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    At 5'10" you should be able to ride a "large" or 19" frame. With this size, you'll have a longer headtube, thus getting the bars up higher. Then, look at manufacturer's websites to see which ones have shorter effective top tube lengths in that size. Pick one out, add a short, high stem and high-rise handlebars (to get the bars up near the same height as your saddle) and you're good to go.

  4. #4
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    You need to go have a bike fit done. Your practice of pushing your seat forward (zero offset post?) to make your cockpit fit might be OK if you had short feamers. But you said yours are long, which means your saddle will need to be farther back. Ideally you fit bikes in two halves above and below the belt.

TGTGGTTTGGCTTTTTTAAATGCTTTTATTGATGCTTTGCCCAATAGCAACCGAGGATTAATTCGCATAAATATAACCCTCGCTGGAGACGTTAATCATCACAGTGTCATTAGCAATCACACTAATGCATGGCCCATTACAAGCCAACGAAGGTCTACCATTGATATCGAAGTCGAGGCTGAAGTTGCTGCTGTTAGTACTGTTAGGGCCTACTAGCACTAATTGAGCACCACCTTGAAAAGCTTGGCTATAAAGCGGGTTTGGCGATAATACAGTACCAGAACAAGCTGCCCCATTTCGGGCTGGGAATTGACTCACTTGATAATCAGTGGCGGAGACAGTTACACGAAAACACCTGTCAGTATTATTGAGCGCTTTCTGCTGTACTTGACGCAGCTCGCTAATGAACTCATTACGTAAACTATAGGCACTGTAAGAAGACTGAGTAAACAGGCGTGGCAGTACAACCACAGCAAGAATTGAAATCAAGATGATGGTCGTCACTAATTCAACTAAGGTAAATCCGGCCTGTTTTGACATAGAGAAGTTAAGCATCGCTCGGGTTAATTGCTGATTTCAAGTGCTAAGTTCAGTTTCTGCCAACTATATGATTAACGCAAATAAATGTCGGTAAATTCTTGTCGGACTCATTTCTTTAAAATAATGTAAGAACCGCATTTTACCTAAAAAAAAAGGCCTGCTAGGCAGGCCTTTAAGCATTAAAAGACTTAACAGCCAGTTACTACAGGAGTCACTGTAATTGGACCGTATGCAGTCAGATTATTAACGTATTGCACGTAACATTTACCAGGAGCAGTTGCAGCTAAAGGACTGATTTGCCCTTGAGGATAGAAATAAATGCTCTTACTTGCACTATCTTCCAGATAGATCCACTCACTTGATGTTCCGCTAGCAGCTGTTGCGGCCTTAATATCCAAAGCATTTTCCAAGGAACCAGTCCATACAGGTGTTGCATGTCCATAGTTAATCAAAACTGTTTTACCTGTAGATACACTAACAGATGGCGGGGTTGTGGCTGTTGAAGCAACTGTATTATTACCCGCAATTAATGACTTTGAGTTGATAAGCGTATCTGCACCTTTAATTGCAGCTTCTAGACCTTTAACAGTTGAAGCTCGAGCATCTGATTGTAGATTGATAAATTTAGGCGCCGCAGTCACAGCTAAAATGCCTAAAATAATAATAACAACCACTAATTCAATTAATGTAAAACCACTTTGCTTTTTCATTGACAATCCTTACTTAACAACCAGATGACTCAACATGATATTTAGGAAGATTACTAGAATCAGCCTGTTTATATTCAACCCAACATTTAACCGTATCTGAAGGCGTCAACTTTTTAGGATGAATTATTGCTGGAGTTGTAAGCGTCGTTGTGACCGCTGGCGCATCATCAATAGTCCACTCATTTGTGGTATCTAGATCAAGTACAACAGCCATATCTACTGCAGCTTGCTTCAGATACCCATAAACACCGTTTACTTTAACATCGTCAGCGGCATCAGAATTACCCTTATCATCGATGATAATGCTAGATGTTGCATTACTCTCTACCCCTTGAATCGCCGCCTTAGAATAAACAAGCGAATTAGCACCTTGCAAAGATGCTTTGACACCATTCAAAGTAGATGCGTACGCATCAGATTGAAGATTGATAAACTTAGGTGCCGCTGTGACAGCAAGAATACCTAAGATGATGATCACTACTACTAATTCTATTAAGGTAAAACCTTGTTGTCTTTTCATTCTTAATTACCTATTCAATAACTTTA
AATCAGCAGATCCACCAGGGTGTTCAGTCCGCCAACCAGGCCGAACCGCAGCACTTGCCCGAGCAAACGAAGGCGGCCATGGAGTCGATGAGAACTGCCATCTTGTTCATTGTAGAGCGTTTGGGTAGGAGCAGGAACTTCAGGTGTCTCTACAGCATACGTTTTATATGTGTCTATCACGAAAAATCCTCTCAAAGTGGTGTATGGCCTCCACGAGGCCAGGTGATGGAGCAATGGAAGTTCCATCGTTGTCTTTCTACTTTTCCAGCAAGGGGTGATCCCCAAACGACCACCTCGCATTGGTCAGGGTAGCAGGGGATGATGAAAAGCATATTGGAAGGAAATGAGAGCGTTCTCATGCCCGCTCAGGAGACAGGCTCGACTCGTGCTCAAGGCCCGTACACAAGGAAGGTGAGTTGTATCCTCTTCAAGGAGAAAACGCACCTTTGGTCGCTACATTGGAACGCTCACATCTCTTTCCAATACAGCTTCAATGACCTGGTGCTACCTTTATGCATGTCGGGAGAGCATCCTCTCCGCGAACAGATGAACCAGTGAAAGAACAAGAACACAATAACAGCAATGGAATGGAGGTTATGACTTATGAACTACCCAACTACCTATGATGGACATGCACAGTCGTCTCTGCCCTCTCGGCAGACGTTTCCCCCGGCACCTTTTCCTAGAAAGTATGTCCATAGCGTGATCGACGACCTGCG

5. #5
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    Beg Walt to sell you one of his personal hand-me-downs. He's proportioned the same way (as am I). However, I like relatively long-ish ETT for my proportions, so I don't run into the same problems....even though I do build custom bikes.

    -CJB
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  6. #6
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    Quote Originally Posted by customfab View Post
    You need to go have a bike fit done. Your practice of pushing your seat forward (zero offset post?) to make your cockpit fit might be OK if you had short feamers. But you said yours are long, which means your saddle will need to be farther back. Ideally you fit bikes in two halves above and below the belt.